Change is perhaps the most fundamental aspect of life. They say that the only constant is change, that we need to expect the unexpected, and that it is wise to prepare for the worst but hope for the best. So as people, we do what we do best. We attempt to predict what will happen—as if we have some clue as to what the future will hold. The way that life works, however, we can never really be ready for tomorrow. There is no way to expect something or someone that has yet to stumble into our lives, or to ready ourselves for the worst, when we do not even know what the best could be. Readying ourselves for change does not mean predicting what will be different tomorrow from today. The world is imperfect, and as constituents of the world, so are we and our guesses as to what tomorrow may bring.
Being ready for change is not an appeal for prediction, but rather a call to live right now. Seems a little counterintuitive, doesn’t it? That we should stay so focused and immersed in the very moment that we are in, that we cannot possibly think about how to live past this day, or even past this moment. Aren’t we supposed to keep a keen eye towards the horizon, and be ready so that we are not blindsided with what we did not see coming? To a certain extent, yes. However, living life in the best ways that we can, right now, is all the preparation we could ever rely on.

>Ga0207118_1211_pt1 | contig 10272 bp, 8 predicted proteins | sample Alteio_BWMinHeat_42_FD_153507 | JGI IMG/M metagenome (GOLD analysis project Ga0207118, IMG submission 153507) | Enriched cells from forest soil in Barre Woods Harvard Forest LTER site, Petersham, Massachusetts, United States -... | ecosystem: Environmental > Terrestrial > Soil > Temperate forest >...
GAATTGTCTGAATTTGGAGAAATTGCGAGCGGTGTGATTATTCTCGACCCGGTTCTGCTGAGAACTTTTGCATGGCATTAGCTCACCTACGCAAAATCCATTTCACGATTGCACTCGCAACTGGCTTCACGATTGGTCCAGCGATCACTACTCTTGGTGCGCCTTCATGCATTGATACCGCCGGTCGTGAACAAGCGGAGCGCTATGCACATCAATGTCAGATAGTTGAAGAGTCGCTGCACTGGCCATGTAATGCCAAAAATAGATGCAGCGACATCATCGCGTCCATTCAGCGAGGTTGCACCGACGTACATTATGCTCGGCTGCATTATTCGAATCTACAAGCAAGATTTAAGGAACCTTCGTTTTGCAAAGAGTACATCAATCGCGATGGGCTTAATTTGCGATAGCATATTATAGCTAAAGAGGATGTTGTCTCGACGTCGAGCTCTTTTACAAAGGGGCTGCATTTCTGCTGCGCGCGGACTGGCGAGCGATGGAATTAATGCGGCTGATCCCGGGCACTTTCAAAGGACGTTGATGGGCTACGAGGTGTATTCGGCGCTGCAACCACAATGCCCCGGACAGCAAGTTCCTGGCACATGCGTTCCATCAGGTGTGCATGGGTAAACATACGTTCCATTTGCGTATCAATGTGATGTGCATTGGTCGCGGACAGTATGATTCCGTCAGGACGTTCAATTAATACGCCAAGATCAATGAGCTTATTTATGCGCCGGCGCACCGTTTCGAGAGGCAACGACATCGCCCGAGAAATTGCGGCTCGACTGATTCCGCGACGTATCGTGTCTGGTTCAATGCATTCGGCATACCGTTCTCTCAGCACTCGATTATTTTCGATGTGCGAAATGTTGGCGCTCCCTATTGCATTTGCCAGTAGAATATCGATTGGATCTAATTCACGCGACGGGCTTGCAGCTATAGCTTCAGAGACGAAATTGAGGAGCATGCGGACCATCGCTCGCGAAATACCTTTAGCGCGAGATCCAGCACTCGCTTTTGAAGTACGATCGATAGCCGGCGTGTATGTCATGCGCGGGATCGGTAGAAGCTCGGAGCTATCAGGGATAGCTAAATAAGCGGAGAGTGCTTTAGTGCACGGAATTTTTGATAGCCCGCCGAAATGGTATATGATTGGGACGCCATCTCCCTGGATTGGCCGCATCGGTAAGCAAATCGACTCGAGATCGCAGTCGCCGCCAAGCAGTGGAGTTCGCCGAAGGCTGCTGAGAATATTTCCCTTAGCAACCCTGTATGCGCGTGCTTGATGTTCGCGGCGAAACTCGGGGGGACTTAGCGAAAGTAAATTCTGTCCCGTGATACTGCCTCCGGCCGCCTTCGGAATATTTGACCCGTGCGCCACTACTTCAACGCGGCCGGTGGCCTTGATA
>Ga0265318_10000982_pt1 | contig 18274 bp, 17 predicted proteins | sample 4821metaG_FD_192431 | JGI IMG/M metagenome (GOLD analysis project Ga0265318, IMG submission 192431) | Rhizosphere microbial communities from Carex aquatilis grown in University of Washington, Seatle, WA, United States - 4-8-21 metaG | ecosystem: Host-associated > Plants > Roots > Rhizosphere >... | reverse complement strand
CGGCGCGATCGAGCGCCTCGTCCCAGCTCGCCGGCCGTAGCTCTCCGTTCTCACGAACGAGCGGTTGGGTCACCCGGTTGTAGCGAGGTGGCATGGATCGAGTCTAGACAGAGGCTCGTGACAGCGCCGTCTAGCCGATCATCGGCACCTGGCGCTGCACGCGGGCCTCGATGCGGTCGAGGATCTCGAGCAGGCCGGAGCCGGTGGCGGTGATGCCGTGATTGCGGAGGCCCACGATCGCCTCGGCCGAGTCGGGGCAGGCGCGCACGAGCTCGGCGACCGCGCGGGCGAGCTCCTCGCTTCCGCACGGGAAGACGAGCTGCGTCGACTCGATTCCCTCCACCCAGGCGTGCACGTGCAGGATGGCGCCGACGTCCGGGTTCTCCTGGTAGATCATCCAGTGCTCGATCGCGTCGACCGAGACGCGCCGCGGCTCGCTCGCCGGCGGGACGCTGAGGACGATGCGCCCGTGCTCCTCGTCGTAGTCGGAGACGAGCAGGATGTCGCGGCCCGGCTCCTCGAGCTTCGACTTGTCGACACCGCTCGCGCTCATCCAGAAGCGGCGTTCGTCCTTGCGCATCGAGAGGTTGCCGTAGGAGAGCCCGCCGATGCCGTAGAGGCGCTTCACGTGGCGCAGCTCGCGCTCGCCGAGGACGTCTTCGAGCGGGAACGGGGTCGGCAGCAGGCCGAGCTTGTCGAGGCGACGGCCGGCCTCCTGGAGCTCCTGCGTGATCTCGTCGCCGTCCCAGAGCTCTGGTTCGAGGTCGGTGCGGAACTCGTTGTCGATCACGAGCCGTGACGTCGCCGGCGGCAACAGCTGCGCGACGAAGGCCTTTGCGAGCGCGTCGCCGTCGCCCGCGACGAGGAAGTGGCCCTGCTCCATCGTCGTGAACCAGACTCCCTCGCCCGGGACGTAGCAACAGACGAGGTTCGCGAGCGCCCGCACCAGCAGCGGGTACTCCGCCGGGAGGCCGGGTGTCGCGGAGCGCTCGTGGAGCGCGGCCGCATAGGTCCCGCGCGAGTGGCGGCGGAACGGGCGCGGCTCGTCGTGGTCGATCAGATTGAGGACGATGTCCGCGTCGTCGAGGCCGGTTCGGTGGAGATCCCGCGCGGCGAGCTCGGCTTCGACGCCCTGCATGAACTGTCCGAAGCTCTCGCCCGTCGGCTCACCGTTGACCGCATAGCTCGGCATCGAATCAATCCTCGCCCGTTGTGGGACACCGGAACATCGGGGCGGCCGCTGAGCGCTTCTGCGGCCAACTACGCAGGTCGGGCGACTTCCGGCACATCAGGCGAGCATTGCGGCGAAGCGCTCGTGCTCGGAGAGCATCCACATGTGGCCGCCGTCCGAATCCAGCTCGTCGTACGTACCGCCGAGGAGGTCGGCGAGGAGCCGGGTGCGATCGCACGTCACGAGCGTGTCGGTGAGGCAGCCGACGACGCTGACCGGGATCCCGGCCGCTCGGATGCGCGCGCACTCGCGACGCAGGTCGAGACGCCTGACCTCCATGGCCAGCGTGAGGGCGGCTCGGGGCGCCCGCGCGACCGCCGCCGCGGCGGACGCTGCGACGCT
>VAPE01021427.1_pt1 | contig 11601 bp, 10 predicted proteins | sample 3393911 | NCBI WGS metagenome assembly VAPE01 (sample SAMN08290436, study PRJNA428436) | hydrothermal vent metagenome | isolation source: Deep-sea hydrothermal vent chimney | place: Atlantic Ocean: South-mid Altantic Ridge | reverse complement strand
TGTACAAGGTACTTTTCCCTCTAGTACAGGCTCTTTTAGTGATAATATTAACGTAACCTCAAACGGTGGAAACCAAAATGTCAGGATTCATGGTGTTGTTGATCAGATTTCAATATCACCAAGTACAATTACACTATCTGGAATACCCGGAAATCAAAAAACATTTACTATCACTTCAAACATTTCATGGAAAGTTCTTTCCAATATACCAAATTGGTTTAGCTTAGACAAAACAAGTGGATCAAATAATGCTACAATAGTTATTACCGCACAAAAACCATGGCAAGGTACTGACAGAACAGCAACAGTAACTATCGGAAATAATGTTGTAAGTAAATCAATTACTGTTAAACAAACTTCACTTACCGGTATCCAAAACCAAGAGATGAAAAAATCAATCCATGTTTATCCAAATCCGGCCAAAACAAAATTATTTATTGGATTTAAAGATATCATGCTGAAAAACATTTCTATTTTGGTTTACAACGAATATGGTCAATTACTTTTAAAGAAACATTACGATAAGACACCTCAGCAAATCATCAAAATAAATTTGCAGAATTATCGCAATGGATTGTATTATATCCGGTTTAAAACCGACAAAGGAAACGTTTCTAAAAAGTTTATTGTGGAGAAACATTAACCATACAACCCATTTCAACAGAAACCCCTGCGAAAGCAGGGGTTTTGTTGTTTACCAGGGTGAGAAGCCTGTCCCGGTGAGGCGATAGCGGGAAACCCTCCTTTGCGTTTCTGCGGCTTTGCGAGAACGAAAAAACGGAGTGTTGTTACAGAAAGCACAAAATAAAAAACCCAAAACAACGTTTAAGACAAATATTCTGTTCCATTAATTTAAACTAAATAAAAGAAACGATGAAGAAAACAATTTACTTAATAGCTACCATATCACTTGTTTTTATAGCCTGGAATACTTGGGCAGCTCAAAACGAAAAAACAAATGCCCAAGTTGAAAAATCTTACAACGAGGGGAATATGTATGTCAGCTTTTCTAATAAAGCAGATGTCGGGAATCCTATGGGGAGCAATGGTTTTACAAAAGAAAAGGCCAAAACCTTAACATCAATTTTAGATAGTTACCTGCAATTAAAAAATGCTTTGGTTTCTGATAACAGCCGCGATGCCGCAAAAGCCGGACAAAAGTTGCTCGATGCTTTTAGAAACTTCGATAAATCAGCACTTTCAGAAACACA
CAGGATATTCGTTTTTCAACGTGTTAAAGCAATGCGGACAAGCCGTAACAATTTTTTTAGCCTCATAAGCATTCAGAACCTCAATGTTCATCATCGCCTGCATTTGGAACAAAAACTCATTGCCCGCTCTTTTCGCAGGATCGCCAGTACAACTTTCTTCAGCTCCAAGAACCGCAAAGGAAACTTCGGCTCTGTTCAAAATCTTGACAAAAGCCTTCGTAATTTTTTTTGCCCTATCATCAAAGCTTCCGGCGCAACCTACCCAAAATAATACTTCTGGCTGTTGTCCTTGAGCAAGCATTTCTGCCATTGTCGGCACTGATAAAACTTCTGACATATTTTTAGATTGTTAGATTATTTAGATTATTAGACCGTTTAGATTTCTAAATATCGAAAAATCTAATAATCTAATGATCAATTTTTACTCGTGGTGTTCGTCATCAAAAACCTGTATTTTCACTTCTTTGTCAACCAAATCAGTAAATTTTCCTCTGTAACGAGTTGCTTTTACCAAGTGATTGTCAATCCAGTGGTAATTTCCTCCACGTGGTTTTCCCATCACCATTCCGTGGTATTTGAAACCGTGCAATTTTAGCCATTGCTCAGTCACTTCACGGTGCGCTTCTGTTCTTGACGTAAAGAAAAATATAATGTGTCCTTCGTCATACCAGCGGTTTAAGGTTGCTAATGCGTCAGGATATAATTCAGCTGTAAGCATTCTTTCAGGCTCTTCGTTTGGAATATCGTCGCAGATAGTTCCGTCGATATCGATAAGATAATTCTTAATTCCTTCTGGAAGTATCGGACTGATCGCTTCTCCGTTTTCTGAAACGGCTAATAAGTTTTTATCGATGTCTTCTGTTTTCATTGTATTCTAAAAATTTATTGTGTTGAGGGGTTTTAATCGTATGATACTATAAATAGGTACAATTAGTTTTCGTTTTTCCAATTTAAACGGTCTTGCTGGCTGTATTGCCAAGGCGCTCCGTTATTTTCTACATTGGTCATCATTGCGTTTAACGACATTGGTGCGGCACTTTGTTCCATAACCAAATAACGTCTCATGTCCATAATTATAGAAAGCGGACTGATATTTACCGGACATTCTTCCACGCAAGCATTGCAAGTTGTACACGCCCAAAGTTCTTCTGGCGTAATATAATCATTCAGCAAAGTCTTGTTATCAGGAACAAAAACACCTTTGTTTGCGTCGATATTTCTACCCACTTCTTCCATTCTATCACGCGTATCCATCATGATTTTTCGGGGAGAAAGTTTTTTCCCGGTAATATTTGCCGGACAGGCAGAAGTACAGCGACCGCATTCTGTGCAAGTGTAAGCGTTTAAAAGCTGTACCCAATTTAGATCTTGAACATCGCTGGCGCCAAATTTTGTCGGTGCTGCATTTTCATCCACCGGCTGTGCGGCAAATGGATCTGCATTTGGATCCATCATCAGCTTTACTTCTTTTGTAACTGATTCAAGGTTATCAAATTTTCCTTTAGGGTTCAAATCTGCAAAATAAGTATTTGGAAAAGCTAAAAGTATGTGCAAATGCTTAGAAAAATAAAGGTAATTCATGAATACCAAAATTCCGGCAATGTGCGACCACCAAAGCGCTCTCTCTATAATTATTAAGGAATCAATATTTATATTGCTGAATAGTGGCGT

How many times have our lives altered course in a way that we “never saw coming?” When do you hear reflections upon life that are entirely composed of accurate predictions and subsequent action? The best things in life—love, happiness, friendship, and inspiration—are more often than not the result of something out of our control as imperfect people with imperfect conceptions of the world. Leaving room for the serendipitous, and not concerning ourselves with what we think will happen is the most appropriate course of action. By giving chance a try and allowing that which can neither be predicted nor prepared for occur, allows for each of our lives to unfold in their own perfectly imperfect way.